'Here's my Am!' screamed Peggotty, 'growed out of knowledge!'
                                                                                      `If only we could hear,' Kerim said, shaking his head sadly. It would be worth diamonds.'
                                                                                      ‘Sweet rosebud, free from every storm
                                                                                      I'll probably regret saying this, but I've talked myway out of dozens of automobile-related tickets (I'vealso failed a few times) and not just for parking infractions.


                                                                                      It’s eerie how the lives of Louis Liebenberg and David Carrier spiraled each other for decadeswithout either of them knowing it. Back in the early ’80s, Louis was also an undergraduate incollege and, like David, he was suddenly electrified by an insight into human evolution that fewothers believed in.
                                                                                      Having so steeped myself, as it were, in postal waters, I could not go out from them without a regret. I wonder whether I did anything to improve the style of writing in official reports! I strove to do so gallantly, never being contented with the language of my own reports unless it seemed to have been so written as to be pleasant to be read. I took extreme delight in writing them, not allowing myself to re-copy them, never having them re-copied by others, but sending them up with their original blots and erasures — if blots and erasures there were. It is hardly manly, I think, that a man should search after a fine neatness at the expense of so much waste labour; or that he should not be able to exact from himself the necessity of writing words in the form in which they should be read. If a copy be required, let it be taken afterwards — by hand or by machine, as may be. But the writer of a letter, if he wish his words to prevail with the reader, should send them out as written by himself, by his own hand, with his own marks, his own punctuation, correct or incorrect, with the evidence upon them that they have come out from his own mind.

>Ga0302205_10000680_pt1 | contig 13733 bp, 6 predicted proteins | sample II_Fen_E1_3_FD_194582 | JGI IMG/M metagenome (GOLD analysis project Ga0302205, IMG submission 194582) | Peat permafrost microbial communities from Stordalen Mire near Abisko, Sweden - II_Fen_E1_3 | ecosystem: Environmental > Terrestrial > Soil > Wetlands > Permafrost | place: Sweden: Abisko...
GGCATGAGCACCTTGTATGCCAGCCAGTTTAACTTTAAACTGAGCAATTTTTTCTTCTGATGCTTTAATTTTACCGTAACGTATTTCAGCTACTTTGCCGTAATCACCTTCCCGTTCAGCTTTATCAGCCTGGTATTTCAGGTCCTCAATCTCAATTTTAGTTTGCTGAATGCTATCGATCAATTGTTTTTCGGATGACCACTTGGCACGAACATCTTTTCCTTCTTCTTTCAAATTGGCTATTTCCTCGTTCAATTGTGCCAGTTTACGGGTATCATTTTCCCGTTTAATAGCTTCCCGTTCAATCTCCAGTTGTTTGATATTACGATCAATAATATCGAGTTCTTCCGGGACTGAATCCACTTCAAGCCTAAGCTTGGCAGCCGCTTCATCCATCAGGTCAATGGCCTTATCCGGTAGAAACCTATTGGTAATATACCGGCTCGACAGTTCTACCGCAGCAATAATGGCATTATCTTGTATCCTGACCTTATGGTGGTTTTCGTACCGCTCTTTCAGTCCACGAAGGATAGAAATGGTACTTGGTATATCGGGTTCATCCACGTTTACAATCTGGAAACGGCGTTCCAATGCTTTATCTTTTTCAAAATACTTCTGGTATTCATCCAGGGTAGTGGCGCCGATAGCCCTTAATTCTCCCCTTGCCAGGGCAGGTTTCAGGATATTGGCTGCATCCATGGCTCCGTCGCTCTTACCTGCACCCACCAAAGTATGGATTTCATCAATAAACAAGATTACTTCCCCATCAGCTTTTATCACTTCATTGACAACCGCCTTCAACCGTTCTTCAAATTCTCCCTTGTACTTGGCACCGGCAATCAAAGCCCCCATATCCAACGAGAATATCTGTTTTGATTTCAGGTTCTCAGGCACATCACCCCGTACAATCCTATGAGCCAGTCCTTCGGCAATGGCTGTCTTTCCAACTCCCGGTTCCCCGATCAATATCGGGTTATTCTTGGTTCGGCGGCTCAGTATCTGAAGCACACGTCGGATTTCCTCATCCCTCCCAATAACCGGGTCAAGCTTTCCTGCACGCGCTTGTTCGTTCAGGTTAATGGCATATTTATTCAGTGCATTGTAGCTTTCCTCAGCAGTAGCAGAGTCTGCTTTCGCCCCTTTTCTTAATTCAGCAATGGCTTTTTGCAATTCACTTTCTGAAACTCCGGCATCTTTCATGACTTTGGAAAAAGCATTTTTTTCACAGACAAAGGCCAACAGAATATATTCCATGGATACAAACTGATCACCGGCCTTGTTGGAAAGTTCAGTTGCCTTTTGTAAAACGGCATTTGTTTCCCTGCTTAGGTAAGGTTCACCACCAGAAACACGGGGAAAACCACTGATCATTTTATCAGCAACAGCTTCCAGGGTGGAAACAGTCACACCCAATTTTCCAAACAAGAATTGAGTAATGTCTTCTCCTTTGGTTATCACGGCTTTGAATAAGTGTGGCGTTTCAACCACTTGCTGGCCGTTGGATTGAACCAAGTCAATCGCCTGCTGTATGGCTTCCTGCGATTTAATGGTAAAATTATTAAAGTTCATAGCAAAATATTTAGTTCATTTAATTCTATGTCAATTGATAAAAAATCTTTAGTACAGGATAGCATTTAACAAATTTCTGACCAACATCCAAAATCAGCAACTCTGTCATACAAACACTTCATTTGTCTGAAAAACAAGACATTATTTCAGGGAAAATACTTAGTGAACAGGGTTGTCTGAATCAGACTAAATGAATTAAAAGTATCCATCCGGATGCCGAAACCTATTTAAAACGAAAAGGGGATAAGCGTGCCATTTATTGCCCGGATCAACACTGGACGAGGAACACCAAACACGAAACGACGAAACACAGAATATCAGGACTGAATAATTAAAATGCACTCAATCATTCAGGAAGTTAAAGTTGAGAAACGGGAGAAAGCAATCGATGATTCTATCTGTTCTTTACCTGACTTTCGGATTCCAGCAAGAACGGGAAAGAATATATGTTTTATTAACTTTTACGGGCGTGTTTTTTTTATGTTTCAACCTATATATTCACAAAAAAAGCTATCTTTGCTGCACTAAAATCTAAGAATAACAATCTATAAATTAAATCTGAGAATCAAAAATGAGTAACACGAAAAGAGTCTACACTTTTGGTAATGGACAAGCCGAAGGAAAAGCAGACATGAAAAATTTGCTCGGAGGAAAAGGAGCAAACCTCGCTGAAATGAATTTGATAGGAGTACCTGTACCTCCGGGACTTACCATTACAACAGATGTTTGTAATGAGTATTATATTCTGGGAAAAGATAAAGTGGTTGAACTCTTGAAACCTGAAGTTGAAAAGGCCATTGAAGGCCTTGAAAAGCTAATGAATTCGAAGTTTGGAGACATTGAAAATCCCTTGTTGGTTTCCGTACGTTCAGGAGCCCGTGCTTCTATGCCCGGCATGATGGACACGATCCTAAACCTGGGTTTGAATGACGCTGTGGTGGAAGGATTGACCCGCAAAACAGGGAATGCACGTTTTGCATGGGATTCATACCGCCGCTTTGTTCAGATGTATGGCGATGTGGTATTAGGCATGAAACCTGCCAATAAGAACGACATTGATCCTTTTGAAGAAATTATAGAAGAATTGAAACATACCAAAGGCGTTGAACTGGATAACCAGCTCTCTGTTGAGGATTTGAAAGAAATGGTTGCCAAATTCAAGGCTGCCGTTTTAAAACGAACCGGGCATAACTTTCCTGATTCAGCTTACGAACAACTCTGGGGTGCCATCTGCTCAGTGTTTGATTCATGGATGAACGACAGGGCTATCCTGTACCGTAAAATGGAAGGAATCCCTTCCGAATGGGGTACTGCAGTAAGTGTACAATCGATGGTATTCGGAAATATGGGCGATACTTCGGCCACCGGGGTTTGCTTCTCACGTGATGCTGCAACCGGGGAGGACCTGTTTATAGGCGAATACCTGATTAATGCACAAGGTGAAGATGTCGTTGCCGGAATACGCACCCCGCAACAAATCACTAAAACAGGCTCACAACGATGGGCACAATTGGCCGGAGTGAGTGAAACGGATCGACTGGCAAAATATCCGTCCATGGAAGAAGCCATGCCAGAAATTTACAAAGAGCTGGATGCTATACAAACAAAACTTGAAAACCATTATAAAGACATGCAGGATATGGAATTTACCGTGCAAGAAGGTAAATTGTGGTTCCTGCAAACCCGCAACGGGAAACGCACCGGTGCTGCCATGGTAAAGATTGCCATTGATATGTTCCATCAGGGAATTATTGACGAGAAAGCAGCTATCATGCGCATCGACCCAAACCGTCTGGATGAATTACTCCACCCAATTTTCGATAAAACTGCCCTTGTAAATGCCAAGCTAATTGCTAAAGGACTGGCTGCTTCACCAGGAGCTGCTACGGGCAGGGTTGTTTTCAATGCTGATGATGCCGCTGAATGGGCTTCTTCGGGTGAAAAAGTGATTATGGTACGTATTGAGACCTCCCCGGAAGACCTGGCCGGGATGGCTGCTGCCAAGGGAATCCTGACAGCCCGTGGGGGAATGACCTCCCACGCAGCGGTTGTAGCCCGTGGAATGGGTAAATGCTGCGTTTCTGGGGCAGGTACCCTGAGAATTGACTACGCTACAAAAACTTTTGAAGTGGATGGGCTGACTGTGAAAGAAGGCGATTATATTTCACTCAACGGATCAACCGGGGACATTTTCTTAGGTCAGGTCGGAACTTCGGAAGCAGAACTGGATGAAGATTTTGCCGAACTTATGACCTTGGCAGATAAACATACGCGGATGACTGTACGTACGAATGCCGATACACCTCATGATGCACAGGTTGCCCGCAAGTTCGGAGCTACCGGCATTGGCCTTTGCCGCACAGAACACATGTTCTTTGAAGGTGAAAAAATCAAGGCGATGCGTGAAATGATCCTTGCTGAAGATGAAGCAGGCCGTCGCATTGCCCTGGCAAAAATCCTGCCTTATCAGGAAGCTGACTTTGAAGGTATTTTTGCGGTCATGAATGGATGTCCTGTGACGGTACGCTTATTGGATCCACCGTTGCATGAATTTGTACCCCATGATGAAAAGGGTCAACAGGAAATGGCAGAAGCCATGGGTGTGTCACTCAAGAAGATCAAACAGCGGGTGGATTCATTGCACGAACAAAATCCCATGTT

But perhaps my strongest sense of discomfort arose from the conviction that my political ideas were all leather and prunella to the men whose votes I was soliciting. They cared nothing for my doctrines, and could not be made to understand that I should have any. I had been brought to Beverley either to beat Sir Henry Edwards — which, however, no one probably thought to be feasible — or to cause him the greatest possible amount of trouble, inconvenience, and expense. There were, indeed, two points on which a portion of my wished-for supporters seemed to have opinions, and on both these two points I was driven by my opinions to oppose them. Some were anxious for the Ballot — which had not then become law — and some desired the Permissive Bill. I hated, and do hate, both these measures, thinking it to be unworthy of a great people to free itself from the evil results of vicious conduct by unmanly restraints. Undue influence on voters is a great evil from which this country had already done much to emancipate itself by extending electoral divisions and by an increase of independent feeling. These, I thought, and not secret voting, were the weapons by which electoral intimidation should be overcome. And as for drink, I believe in no Parlimentary restraint; but I do believe in the gradual effect of moral teaching and education. But a Liberal, to do any good at Beverley, should have been able to swallow such gnats as those. I would swallow nothing, and was altogether the wrong man.
                                                                                      I did not like to leave him, under such circumstances, and we all three dined together off a beefsteak pie - which was one of the many good things for which Peggotty was famous - and which was curiously flavoured on this occasion, I recollect well, by a miscellaneous taste of tea, coffee, butter, bacon, cheese, new loaves, firewood, candles, and walnut ketchup, continually ascending from the shop. After dinner we sat for an hour or so near the window, without talking much; and then Mr. Peggotty got up, and brought his oilskin bag and his stout stick, and laid them on the table.